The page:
That followed hot on the heels of the acquisition of online brokerage E*Trade in a $13 billion deal that had been announced just before the pandemic hit and closed in the autumn of 2020. Both deals help to rebalance the firm away from the overwhelming reliance it had on lumpy investment banking revenues 10 years ago, when some three quarters of its business was capital markets, advisory and trading. Now it will be less than half.

But while they represent diversification, both deals are also key to Morgan Stanley’s conviction that it can continue to eat into rivals’ share of investment banking revenues in the future.

Is there a secret to its success? The way Pick tells it, it’s down to two contrasting dynamics: the ways in which the firm has changed and the ways in which it has not. What has changed is that diversification and the ability it brings to deliver more avenues for its clients. What hasn’t is its relentless focus on the status of trusted adviser.

Pick’s elevated position – in February 2021 he was promoted to co-president alongside Andy Saperstein, who runs wealth management – has taken away none of his awareness of the cut and thrust of the day-to-day. At times he still sounds like the equity syndicate guy he was 20 years ago, when he would talk this journalist through a week’s roster of deals.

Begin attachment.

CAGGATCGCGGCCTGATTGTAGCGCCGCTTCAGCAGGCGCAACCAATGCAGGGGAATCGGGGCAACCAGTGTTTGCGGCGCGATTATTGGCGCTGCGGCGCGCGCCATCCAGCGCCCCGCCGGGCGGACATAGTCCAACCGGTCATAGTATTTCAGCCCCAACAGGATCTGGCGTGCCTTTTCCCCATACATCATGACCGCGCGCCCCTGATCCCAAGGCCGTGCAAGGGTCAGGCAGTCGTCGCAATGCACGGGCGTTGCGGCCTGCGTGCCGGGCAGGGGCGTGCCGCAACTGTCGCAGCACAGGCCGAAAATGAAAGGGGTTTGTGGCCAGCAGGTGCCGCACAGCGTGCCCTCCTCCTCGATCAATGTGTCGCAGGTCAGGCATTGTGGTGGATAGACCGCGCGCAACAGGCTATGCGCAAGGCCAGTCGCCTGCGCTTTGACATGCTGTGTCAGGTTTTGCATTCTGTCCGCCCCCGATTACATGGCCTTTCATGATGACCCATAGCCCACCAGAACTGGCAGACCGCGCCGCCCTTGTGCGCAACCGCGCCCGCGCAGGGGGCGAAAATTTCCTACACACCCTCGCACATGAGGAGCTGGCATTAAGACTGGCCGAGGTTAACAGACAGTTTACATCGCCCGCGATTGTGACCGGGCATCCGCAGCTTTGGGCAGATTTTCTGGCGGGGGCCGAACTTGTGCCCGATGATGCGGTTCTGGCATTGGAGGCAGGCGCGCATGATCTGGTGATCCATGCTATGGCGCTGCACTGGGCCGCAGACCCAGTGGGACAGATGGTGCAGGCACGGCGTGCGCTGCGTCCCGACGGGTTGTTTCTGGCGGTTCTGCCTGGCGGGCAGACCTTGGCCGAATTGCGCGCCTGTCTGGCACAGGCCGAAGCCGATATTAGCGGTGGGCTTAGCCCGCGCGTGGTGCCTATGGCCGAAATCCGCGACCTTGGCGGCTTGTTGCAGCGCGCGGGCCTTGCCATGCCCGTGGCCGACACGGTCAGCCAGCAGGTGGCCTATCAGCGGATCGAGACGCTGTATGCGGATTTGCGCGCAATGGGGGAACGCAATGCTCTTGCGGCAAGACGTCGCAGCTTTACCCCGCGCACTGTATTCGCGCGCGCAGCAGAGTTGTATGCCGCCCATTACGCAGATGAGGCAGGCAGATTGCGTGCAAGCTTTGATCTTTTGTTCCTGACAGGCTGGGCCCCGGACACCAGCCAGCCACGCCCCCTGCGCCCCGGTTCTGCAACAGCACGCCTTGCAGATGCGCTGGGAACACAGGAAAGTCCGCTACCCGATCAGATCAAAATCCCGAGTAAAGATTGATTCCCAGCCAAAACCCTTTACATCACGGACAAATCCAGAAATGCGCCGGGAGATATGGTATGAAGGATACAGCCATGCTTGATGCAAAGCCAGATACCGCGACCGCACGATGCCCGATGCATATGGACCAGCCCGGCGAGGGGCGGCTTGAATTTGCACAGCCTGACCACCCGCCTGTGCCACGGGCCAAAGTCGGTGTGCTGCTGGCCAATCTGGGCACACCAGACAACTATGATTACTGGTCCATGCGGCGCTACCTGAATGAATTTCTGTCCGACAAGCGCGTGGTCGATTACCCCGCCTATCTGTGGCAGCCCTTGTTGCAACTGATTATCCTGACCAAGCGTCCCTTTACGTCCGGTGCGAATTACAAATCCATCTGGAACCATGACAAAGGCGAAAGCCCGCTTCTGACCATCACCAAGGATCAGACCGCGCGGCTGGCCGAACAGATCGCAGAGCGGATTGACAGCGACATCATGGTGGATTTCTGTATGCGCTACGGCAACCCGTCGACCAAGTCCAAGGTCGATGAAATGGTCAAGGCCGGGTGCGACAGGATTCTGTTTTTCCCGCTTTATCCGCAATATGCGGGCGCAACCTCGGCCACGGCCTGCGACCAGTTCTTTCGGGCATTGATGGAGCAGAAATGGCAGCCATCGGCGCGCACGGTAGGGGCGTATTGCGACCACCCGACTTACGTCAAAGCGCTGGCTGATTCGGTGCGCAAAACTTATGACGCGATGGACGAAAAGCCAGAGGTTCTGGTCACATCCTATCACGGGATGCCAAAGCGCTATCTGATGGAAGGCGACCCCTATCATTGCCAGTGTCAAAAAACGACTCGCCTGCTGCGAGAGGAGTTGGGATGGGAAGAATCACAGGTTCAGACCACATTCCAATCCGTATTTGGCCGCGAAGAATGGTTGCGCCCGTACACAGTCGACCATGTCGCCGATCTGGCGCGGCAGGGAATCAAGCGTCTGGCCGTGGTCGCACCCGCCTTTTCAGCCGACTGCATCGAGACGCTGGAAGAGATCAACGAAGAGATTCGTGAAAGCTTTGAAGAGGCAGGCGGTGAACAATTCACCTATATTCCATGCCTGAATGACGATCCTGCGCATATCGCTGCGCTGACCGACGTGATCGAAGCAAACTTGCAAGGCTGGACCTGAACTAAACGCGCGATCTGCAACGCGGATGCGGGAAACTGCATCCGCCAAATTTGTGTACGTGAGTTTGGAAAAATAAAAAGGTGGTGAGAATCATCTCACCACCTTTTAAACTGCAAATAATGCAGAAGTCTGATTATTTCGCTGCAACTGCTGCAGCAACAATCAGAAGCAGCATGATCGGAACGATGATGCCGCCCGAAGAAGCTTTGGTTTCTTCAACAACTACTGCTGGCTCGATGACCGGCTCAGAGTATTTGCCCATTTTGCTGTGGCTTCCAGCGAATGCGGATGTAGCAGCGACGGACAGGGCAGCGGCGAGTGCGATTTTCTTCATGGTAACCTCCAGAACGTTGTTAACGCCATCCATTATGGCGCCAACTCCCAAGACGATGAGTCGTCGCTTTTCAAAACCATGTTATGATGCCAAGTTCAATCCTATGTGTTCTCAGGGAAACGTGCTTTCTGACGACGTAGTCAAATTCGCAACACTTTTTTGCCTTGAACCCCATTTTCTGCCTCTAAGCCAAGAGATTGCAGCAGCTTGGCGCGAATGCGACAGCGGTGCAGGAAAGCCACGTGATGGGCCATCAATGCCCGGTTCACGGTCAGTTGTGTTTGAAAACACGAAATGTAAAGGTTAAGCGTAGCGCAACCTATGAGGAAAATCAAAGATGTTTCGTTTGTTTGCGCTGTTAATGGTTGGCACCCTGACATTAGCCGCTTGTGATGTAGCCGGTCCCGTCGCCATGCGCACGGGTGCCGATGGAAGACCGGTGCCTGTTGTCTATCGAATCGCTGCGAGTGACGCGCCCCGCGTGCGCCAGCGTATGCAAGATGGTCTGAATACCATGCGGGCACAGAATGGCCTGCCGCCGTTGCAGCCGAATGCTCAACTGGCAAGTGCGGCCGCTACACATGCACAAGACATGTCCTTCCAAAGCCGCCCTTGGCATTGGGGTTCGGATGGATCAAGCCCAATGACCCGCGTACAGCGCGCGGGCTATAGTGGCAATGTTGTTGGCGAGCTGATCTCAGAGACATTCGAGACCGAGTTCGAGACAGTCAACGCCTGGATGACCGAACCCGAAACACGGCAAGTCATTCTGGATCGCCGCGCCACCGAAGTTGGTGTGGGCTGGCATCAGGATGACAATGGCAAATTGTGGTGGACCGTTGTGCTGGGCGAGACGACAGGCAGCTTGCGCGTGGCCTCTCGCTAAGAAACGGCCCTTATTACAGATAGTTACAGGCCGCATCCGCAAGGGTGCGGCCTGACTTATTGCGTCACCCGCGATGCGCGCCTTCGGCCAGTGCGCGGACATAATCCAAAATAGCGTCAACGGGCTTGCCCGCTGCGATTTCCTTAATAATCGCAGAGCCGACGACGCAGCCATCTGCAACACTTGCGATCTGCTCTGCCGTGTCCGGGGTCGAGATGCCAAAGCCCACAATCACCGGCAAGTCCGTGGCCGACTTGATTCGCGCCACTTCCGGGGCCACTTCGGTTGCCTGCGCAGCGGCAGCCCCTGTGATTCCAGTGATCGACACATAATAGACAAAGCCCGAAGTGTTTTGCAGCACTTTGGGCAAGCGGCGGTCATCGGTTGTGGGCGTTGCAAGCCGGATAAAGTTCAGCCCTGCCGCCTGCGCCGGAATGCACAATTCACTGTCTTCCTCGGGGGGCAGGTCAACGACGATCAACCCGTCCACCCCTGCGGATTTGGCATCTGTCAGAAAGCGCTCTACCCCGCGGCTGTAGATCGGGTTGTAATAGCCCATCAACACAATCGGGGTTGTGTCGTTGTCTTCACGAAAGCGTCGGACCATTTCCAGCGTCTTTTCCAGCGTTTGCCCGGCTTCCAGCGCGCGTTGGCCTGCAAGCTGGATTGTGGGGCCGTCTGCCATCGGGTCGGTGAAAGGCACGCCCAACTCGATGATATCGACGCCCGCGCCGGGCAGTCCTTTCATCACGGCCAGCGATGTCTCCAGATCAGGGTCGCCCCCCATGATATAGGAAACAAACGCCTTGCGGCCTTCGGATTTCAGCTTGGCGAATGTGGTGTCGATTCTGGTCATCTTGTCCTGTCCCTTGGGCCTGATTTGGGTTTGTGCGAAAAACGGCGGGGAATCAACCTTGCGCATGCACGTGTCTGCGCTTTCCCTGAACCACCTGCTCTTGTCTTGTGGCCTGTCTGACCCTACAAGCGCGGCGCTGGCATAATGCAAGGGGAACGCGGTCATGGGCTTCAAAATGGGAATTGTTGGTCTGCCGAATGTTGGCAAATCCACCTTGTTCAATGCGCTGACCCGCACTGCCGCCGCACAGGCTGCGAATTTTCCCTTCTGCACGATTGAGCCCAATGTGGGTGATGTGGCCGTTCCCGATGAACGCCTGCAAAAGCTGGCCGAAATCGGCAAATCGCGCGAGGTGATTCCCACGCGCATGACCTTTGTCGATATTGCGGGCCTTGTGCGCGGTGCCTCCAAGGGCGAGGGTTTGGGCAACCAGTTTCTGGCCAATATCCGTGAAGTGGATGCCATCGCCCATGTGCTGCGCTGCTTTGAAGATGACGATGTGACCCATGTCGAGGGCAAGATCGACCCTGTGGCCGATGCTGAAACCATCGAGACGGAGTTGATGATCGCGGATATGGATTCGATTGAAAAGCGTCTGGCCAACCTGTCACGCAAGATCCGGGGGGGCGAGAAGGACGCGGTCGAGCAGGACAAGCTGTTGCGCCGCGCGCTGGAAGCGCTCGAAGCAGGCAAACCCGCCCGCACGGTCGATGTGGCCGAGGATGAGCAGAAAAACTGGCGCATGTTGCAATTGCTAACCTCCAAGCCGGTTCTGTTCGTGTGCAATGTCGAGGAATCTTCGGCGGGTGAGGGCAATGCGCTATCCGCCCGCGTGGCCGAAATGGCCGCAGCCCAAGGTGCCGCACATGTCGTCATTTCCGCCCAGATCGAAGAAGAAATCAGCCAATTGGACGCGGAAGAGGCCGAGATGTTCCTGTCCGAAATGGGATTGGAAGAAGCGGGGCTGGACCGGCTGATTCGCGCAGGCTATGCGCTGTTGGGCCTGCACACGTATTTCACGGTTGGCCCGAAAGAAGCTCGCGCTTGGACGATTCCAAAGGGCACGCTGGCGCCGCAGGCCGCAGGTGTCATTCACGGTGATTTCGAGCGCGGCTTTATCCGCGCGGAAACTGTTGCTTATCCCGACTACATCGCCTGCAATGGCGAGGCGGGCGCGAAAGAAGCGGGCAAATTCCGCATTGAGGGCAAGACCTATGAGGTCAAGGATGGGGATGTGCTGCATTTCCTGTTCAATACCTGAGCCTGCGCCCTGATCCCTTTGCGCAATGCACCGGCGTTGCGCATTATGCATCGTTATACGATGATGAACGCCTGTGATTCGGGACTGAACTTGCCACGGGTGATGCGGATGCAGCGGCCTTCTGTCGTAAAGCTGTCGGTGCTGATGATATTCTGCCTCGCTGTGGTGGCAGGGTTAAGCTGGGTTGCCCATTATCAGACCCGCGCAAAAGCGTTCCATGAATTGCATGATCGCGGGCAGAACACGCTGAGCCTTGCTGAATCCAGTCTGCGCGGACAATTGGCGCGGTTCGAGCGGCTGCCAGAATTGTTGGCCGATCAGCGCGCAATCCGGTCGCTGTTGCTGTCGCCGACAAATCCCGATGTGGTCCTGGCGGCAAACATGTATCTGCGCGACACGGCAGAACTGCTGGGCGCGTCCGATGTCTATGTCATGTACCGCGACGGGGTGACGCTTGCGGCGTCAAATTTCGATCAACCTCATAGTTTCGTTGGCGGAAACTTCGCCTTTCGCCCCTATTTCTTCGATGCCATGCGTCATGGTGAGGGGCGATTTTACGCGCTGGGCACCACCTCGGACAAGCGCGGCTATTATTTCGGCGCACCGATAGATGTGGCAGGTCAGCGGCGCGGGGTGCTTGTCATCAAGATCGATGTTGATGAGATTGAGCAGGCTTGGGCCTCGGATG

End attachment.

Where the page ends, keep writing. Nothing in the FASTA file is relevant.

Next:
But he thinks more deeply about the broader industry now, as he must. As institutions now rise that can replicate many of an investment bank’s capabilities but without the regulatory burden, what role is there in 2021 for a Morgan Stanley? What role will there be for it 10 years from now?

These are not just thought exercises for Pick but urgent questions to which a firm like his must have answers. But he is in no doubt that what makes Morgan Stanley successful today is also what will make it successful in the future.

“The number one quality that we must have is credible intellectual capital,” he says, arguing that the pandemic experience, with its attendant explosion of video conferencing as the primary means of communication with clients, has only made this all the more stark.

“You get a shot on Zoom because of your Morgan Stanley card, but if after five minutes you are not credible, the client couldn’t care less about that.” It’s a Nixon/Kennedy moment, he says. Either you have game or you don’t.

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Global footprint

Then there’s the necessity of a global footprint. “If we can’t articulate a view of how to pursue opportunities in onshore or offshore China or in post-Brexit European markets, it’s more difficult to show a global client that we are looking at the world through their prism,” he says.